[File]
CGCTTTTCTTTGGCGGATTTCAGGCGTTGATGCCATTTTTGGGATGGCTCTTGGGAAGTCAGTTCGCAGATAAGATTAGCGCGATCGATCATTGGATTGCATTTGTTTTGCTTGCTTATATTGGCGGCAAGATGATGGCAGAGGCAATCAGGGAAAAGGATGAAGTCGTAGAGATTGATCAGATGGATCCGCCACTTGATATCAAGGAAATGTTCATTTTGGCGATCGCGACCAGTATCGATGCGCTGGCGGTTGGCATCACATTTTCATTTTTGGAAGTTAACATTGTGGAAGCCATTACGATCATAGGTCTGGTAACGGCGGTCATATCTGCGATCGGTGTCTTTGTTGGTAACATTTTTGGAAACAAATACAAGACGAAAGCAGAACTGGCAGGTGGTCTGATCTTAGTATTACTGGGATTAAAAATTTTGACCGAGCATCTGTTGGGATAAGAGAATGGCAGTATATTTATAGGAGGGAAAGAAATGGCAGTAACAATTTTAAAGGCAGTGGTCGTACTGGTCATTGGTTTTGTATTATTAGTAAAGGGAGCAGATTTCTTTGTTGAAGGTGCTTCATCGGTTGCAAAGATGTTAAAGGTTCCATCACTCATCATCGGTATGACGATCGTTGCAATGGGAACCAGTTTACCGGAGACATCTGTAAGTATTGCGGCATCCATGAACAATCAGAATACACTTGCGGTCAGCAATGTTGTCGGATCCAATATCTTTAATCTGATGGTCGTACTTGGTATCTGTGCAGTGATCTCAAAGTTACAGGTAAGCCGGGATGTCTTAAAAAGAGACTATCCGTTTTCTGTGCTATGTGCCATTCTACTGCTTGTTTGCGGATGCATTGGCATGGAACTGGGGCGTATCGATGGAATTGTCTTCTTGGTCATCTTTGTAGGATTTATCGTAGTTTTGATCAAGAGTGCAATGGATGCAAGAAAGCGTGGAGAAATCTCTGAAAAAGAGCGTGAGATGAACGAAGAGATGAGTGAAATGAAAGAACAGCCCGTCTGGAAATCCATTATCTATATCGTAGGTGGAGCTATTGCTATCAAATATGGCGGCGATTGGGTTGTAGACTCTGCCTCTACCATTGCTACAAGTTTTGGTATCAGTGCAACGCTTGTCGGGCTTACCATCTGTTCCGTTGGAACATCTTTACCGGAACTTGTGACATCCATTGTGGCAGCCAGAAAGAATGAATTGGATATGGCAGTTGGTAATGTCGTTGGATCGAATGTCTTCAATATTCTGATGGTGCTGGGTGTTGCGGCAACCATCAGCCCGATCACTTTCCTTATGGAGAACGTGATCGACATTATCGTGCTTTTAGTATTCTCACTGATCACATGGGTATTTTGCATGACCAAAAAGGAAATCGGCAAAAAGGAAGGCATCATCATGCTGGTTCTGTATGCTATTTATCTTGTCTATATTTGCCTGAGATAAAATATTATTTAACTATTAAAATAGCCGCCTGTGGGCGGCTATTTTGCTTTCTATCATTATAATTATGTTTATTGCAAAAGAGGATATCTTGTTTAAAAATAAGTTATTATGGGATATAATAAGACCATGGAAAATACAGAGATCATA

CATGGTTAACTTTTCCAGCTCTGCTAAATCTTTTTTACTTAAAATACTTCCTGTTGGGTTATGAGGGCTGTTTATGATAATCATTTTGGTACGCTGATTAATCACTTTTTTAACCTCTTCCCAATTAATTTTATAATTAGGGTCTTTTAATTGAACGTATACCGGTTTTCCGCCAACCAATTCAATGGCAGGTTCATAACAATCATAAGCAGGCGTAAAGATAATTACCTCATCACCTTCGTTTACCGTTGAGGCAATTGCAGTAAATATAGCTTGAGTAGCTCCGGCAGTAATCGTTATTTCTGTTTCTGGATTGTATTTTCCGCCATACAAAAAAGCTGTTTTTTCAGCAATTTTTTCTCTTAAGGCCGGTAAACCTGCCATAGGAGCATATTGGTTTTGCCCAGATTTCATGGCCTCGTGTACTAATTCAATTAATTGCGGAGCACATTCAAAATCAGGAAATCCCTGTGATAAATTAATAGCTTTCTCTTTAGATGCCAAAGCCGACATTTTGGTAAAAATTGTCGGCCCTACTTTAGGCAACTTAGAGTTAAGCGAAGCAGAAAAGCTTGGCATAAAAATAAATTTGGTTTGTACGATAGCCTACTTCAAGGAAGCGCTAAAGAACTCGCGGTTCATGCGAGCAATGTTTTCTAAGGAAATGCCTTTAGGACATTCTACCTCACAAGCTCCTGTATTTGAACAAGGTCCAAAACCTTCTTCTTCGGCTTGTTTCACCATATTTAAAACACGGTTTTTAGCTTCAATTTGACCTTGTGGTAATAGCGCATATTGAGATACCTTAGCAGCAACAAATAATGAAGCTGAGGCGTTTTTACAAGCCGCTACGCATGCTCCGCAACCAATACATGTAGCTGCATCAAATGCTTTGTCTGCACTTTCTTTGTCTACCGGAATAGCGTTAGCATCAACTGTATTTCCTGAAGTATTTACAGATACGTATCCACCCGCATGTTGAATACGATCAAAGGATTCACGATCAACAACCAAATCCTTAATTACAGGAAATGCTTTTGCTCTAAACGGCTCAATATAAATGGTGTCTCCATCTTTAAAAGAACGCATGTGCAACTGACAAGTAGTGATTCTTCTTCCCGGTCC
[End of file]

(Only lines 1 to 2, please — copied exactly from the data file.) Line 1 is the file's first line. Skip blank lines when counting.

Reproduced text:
CGCTTTTCTTTGGCGGATTTCAGGCGTTGATGCCATTTTTGGGATGGCTCTTGGGAAGTCAGTTCGCAGATAAGATTAGCGCGATCGATCATTGGATTGCATTTGTTTTGCTTGCTTATATTGGCGGCAAGATGATGGCAGAGGCAATCAGGGAAAAGGATGAAGTCGTAGAGATTGATCAGATGGATCCGCCACTTGATATCAAGGAAATGTTCATTTTGGCGATCGCGACCAGTATCGATGCGCTGGCGGTTGGCATCACATTTTCATTTTTGGAAGTTAACATTGTGGAAGCCATTACGATCATAGGTCTGGTAACGGCGGTCATATCTGCGATCGGTGTCTTTGTTGGTAACATTTTTGGAAACAAATACAAGACGAAAGCAGAACTGGCAGGTGGTCTGATCTTAGTATTACTGGGATTAAAAATTTTGACCGAGCATCTGTTGGGATAAGAGAATGGCAGTATATTTATAGGAGGGAAAGAAATGGCAGTAACAATTTTAAAGGCAGTGGTCGTACTGGTCATTGGTTTTGTATTATTAGTAAAGGGAGCAGATTTCTTTGTTGAAGGTGCTTCATCGGTTGCAAAGATGTTAAAGGTTCCATCACTCATCATCGGTATGACGATCGTTGCAATGGGAACCAGTTTACCGGAGACATCTGTAAGTATTGCGGCATCCATGAACAATCAGAATACACTTGCGGTCAGCAATGTTGTCGGATCCAATATCTTTAATCTGATGGTCGTACTTGGTATCTGTGCAGTGATCTCAAAGTTACAGGTAAGCCGGGATGTCTTAAAAAGAGACTATCCGTTTTCTGTGCTATGTGCCATTCTACTGCTTGTTTGCGGATGCATTGGCATGGAACTGGGGCGTATCGATGGAATTGTCTTCTTGGTCATCTTTGTAGGATTTATCGTAGTTTTGATCAAGAGTGCAATGGATGCAAGAAAGCGTGGAGAAATCTCTGAAAAAGAGCGTGAGATGAACGAAGAGATGAGTGAAATGAAAGAACAGCCCGTCTGGAAATCCATTATCTATATCGTAGGTGGAGCTATTGCTATCAAATATGGCGGCGATTGGGTTGTAGACTCTGCCTCTACCATTGCTACAAGTTTTGGTATCAGTGCAACGCTTGTCGGGCTTACCATCTGTTCCGTTGGAACATCTTTACCGGAACTTGTGACATCCATTGTGGCAGCCAGAAAGAATGAATTGGATATGGCAGTTGGTAATGTCGTTGGATCGAATGTCTTCAATATTCTGATGGTGCTGGGTGTTGCGGCAACCATCAGCCCGATCACTTTCCTTATGGAGAACGTGATCGACATTATCGTGCTTTTAGTATTCTCACTGATCACATGGGTATTTTGCATGACCAAAAAGGAAATCGGCAAAAAGGAAGGCATCATCATGCTGGTTCTGTATGCTATTTATCTTGTCTATATTTGCCTGAGATAAAATATTATTTAACTATTAAAATAGCCGCCTGTGGGCGGCTATTTTGCTTTCTATCATTATAATTATGTTTATTGCAAAAGAGGATATCTTGTTTAAAAATAAGTTATTATGGGATATAATAAGACCATGGAAAATACAGAGATCATA

CATGGTTAACTTTTCCAGCTCTGCTAAATCTTTTTTACTTAAAATACTTCCTGTTGGGTTATGAGGGCTGTTTATGATAATCATTTTGGTACGCTGATTAATCACTTTTTTAACCTCTTCCCAATTAATTTTATAATTAGGGTCTTTTAATTGAACGTATACCGGTTTTCCGCCAACCAATTCAATGGCAGGTTCATAACAATCATAAGCAGGCGTAAAGATAATTACCTCATCACCTTCGTTTACCGTTGAGGCAATTGCAGTAAATATAGCTTGAGTAGCTCCGGCAGTAATCGTTATTTCTGTTTCTGGATTGTATTTTCCGCCATACAAAAAAGCTGTTTTTTCAGCAATTTTTTCTCTTAAGGCCGGTAAACCTGCCATAGGAGCATATTGGTTTTGCCCAGATTTCATGGCCTCGTGTACTAATTCAATTAATTGCGGAGCACATTCAAAATCAGGAAATCCCTGTGATAAATTAATAGCTTTCTCTTTAGATGCCAAAGCCGACATTTTGGTAAAAATTGTCGGCCCTACTTTAGGCAACTTAGAGTTAAGCGAAGCAGAAAAGCTTGGCATAAAAATAAATTTGGTTTGTACGATAGCCTACTTCAAGGAAGCGCTAAAGAACTCGCGGTTCATGCGAGCAATGTTTTCTAAGGAAATGCCTTTAGGACATTCTACCTCACAAGCTCCTGTATTTGAACAAGGTCCAAAACCTTCTTCTTCGGCTTGTTTCACCATATTTAAAACACGGTTTTTAGCTTCAATTTGACCTTGTGGTAATAGCGCATATTGAGATACCTTAGCAGCAACAAATAATGAAGCTGAGGCGTTTTTACAAGCCGCTACGCATGCTCCGCAACCAATACATGTAGCTGCATCAAATGCTTTGTCTGCACTTTCTTTGTCTACCGGAATAGCGTTAGCATCAACTGTATTTCCTGAAGTATTTACAGATACGTATCCACCCGCATGTTGAATACGATCAAAGGATTCACGATCAACAACCAAATCCTTAATTACAGGAAATGCTTTTGCTCTAAACGGCTCAATATAAATGGTGTCTCCATCTTTAAAAGAACGCATGTGCAACTGACAAGTAGTGATTCTTCTTCCCGGTCC